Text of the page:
It Will Be a Graveside Service and Yes, the Bride Will Wear White
PACIFIC, Mo. (AP) — It's not the traditional "till death do us part," but Scott Amsler and Miranda Patterson believe getting hitched in a graveyard is just thinking outside the box.
Come September, the Illinois couple expects to pledge their undying love among the dearly departed in this St. Louis suburb's city cemetery, even though those who approved the request are dead set against seeing it become a trend.
The wedding wouldn't be out of character for Amsler, 27, a computer expert for a financial company by day and rehabber of old hearses by night.
The graveyard, he said, just has a certain tranquility and thriftiness for nuptials the young couple insists will be small, private and traditional — except for the bagpipes, Amsler's refurbished hearse and the throng of eternally silent witnesses.
"People are going to think how they want. I don't actively try to convince people that my interests are normal or logical," Amsler said. "I'm not a freak or Satan worshipper or cult member. It just goes with our theme."
Deep down, the couple said, it just seemed right.
Amsler and Patterson, who recently moved to Collinsville, Ill., became an item not long after they met in November 2005 at a birthday party where Patterson, 21, was to have been the celebrant's blind date. Amsler showed up in a retooled hearse that caught Patterson's eye.
"I wanted a ride in it but I chickened out at the last minute," she said.
By their first date weeks later, on New Year's Eve, Patterson knew Amsler was the one. Not long afterward, she quit her factory job in Sullivan, Mo., and moved in with Amsler in Troy, Ill.
Amsler proposed last June, affixing to the side of the 1965 hearse — which the two call "Edgar" — a plate with a simple message: "Will you marry me?" Seconds later, the ring slid onto a crying Patterson's finger.
She received Edgar as an engagement gift and had only one stipulation: The wedding had to be outside, in a gazebo.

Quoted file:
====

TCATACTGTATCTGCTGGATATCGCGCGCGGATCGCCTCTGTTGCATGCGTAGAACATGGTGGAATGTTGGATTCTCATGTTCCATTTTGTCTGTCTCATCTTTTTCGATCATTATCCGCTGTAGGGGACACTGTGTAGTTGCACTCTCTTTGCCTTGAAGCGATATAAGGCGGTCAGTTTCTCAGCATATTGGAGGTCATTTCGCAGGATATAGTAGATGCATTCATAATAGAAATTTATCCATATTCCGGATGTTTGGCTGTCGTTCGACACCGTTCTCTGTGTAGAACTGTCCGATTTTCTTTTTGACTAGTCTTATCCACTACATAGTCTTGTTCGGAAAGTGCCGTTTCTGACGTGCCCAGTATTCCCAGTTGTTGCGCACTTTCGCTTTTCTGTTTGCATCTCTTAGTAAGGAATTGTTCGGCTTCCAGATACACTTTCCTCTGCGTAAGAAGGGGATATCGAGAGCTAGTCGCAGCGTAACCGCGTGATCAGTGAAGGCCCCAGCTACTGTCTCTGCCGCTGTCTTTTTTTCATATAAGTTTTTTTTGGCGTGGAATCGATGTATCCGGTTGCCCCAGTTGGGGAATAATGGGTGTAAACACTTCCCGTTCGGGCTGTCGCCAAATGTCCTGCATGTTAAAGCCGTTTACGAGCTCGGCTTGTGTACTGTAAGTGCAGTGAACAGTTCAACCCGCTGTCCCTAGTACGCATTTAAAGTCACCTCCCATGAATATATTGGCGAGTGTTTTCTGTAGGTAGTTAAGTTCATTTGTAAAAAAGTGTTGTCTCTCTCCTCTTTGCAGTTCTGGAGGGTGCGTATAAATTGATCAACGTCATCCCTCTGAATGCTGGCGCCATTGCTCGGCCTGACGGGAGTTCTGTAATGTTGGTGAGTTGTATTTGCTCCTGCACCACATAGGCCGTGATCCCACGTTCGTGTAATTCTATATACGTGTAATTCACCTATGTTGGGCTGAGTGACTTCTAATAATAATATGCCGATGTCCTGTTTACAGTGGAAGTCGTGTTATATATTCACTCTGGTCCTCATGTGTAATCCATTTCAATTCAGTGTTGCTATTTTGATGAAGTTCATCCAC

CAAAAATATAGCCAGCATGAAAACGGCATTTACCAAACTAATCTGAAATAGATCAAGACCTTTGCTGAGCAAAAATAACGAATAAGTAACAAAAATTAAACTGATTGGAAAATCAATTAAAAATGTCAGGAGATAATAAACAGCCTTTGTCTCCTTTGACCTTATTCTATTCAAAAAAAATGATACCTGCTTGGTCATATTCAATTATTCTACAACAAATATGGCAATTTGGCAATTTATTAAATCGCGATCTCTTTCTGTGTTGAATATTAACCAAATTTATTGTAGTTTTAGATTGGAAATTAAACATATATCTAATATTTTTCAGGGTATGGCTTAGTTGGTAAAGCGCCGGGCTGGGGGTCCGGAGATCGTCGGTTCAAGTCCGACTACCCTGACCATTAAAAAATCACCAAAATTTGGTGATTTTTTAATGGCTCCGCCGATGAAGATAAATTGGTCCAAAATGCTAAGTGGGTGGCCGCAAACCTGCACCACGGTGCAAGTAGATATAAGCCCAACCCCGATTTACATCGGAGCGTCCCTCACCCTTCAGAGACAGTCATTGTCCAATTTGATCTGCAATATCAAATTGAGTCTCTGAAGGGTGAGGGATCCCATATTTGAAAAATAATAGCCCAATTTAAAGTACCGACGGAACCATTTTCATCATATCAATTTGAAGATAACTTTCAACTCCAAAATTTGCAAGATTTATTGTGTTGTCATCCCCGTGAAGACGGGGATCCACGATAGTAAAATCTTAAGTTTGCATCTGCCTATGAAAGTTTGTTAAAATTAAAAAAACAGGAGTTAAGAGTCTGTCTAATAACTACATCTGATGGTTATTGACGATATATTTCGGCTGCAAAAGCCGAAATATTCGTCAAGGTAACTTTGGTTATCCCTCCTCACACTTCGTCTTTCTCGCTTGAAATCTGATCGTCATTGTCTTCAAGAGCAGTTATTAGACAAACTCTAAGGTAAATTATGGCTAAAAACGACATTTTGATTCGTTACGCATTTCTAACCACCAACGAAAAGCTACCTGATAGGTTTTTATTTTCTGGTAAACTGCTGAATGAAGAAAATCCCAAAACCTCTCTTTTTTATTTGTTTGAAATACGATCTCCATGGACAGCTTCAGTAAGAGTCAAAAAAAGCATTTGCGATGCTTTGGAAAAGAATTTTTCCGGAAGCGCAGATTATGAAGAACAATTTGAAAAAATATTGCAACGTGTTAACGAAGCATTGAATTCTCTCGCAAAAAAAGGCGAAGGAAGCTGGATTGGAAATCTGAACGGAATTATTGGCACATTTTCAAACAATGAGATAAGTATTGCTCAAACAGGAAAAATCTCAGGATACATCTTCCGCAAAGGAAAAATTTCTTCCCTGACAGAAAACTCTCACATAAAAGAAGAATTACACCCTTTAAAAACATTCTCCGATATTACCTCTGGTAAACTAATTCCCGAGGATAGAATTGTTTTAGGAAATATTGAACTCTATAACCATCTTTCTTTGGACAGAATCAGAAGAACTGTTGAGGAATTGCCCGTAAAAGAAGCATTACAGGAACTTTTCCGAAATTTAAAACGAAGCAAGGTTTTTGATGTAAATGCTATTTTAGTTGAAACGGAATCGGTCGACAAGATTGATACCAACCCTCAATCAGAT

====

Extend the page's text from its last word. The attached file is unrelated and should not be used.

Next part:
Her worries were laid to rest while she and Amsler drove to her dad's house. While traveling on Interstate 44, Patterson spotted a gazebo on a hilltop, only to find it was in a graveyard. No worries.
"The view was just gorgeous," she said. "I said, 'This is where I want to get married."'
When the couple called last fall for permission to use the three-acre cemetery, which dates to the Civil War, City Clerk Jo Ann Hoehne told them the local cemetery committee would have to decide.
"When I spoke to them, they were just a normal young couple who wanted to have a wedding some place they thought was nice and serene for a very small, intimate wedding," Hoehne said. "They weren't any cult group or anything like that."
Bill Hohman, a 71-year-old alderman on the cemetery panel, wasn't sure what to think.
"It's strange to me. This is kind of an unusual thing around here," he said of the country town where the roughly 5,700 residents "roll up the sidewalks at nine o'clock, and everyone goes to bed."
The committee last month signed off on the couple's request despite concerns about the appropriateness of the setting for the occasion — and fears that a burial might be scheduled for the same time.
Hohman, though, vows to introduce a measure to make Amsler-Patterson nuptials the last among this town's tombstones. "Once the horse is out of the barn, you have to have an ordinance," he said.
But Patterson said she and Amsler have respect for the living and the dead.
"We're not going to do anything stupid or horrible. We just want to have a wedding," she said.
"Some of the ladies I work with said, 'Are you crazy? Why would you get married in a cemetery?' Does it matter where we get married, just as long as we get married?"
Compiled by FOXNews.com's Sara Bonisteel.